The nature of music

Series: Observations about the conduct of meetings in the so-called ‘new churches’, from an older person’s perspective — 4.

Music, by common consent, has three elements: melody, harmony and rhythm.

  1. Melody is what we normally call the ‘tune’—what you can whistle.
  2. Harmony is the pleasing combination of sounds, where the melody is enhanced by harmonising notes sung or played at the same time as it. This is the essence of part-singing.
  3. Rhythm is the beat.

music natureGood music, of whatever genre, combines these three elements in balanced proportion. Sometimes one element will be in the limelight, sometimes another. No one element should consistently dominate the other two.

Here’s where the guitar can be a dangerous instrument. When played in strumming-style—as it tends to be in church band settings (as distinct from, say, classical Spanish-guitar music)—the rhythm element tends to dominate all the time.

Some Christians have lined up the three elements with the three aspects of our personhood: body, soul and spirit. Rhythm is the ‘body’ bit; it gets you clapping your hands and tapping your foot. Harmony is the ‘soul’ bit, stirring the emotions by its beauty in a way nothing else can. And melody is the ‘spirit’ bit, reflecting our response to the Holy Spirit of God, who witnesses with our own spirit as we worship.

While it would not be wise to push this correlation too far, it does provide a helpful insight into the way we might better play our music in a worship context.

Is rhythm the dominating feature? If so, how can we moderate it? Is there sufficient melody (tune) for people to be able to grasp it fairly readily and so enter into the song with enthusiasm? Is the song structured in such a way that people with a natural gift for harmonising can add depth and beauty to the singing by doing so in a congregational setting?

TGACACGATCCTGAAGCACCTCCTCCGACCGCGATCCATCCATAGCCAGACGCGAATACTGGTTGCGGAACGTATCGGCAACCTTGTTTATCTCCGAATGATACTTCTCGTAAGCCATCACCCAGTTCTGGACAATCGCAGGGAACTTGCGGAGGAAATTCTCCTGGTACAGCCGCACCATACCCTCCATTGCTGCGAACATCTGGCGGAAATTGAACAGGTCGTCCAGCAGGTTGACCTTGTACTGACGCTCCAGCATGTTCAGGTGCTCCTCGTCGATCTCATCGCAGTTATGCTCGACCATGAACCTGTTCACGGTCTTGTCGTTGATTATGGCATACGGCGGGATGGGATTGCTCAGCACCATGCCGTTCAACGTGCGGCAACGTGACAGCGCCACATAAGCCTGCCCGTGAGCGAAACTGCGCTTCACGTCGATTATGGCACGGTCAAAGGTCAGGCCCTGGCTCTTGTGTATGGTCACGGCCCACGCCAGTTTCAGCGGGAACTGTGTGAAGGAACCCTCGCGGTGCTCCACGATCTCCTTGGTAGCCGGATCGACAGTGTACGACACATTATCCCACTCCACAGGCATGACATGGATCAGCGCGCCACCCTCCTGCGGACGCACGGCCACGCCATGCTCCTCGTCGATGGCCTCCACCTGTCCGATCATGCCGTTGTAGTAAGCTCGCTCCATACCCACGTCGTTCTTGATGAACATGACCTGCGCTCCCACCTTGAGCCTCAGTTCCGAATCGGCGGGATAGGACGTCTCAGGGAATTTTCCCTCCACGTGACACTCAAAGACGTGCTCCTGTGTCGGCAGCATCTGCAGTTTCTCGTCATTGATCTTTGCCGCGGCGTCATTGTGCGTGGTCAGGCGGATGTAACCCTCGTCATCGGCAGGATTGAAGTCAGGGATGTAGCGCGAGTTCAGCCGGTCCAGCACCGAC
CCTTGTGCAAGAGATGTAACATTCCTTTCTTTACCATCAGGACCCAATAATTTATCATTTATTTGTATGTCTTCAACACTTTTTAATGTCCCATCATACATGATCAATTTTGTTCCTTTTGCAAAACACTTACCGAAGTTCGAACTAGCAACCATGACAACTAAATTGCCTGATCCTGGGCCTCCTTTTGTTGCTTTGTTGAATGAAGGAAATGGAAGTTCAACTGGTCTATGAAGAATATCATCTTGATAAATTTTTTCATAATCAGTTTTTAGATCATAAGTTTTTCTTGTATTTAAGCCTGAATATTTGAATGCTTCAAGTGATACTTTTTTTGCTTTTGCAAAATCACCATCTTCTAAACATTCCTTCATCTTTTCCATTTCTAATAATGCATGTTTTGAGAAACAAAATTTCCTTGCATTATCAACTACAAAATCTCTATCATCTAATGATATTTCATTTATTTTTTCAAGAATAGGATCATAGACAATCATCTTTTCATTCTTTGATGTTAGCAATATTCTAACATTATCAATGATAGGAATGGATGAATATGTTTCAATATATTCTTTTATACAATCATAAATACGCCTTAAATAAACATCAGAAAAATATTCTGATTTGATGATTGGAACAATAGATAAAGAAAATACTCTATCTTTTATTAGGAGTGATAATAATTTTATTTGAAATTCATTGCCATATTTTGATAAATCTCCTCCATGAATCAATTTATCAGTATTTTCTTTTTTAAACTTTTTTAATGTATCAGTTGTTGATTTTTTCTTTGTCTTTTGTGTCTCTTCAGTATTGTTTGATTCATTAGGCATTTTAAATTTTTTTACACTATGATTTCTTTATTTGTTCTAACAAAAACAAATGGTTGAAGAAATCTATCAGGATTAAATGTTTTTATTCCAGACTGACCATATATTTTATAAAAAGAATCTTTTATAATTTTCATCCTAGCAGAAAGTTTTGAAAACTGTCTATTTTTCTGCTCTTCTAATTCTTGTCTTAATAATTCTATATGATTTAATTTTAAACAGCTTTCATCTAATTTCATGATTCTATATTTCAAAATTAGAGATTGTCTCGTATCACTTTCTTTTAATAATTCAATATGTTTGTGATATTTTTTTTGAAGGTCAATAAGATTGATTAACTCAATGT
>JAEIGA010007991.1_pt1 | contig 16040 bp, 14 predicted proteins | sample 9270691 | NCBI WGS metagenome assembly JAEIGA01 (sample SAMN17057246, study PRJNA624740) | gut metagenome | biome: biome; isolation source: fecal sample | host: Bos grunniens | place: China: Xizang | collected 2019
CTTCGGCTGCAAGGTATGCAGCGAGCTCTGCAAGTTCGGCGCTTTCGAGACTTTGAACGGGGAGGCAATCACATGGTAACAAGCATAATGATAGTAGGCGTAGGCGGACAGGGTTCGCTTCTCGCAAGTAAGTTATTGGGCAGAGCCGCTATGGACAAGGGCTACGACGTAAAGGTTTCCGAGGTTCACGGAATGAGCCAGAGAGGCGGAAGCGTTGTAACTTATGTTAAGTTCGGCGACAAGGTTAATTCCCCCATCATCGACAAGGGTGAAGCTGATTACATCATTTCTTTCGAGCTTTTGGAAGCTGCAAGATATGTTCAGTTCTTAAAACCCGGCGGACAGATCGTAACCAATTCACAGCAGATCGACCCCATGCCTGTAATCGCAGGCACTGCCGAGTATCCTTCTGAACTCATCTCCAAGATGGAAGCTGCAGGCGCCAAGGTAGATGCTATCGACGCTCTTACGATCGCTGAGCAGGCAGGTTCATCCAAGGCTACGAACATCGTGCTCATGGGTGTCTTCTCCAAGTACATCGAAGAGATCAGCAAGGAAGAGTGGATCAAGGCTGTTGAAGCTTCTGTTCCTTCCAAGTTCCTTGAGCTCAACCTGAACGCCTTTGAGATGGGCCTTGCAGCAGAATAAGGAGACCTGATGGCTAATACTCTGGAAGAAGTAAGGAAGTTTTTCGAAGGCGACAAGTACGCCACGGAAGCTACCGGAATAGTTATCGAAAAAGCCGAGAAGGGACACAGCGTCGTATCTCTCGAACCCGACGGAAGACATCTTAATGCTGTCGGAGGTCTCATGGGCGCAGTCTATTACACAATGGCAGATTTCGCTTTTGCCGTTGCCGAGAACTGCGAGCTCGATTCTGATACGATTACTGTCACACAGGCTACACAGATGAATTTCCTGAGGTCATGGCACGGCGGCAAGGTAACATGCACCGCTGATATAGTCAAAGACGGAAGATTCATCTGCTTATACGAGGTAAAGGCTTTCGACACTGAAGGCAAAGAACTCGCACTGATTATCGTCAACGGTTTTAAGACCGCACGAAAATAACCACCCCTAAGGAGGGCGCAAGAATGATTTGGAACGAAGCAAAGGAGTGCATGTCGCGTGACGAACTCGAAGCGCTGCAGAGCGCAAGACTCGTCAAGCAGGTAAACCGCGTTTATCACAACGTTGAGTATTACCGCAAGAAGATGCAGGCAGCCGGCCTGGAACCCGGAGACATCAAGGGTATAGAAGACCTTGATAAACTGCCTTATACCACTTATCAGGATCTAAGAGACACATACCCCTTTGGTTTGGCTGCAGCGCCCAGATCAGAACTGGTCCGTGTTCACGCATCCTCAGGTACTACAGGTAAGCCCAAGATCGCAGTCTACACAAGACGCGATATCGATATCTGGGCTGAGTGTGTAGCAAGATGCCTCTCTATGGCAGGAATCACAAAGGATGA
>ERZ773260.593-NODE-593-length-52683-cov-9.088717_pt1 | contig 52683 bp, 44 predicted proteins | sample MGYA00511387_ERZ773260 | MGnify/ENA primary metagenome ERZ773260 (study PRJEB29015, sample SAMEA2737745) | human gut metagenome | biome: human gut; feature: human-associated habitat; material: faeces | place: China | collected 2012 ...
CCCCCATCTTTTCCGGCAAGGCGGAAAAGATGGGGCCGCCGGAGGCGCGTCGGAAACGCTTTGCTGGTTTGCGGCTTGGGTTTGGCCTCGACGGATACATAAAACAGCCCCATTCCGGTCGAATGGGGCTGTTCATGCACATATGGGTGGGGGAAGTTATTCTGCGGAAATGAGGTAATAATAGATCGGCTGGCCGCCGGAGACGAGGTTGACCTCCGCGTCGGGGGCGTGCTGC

Speaking from my experience in churches over many years, I would like to see the domination of rhythm-based instruments reduced. It is lovely, for instance, when someone plays a violin or flute. And it’s great to have a competent, play-by-ear keyboard-player, too, who will do more than simply ape the guitar chords. This is particularly helpful when we sing more traditional hymns and carols, for which guitars are eminently unsuitable.

All this is relevant to singing in tongues or, as it is sometimes called, ‘singing in the Spirit’. In my judgment, and on past experience, guitars should never accompany singing in tongues. By its very nature it is a ‘spirit’ activity—the very last setting where dominant rhythm is appropriate. A sensitive background from a keyboard can be helpful, but more often than not it is far better if all the instruments fall silent and just let the best instruments of all, the voices of God’s people, range free.

[For other blogs on this theme, click Music and Worship under CATEGORIES at the top-right of this post]

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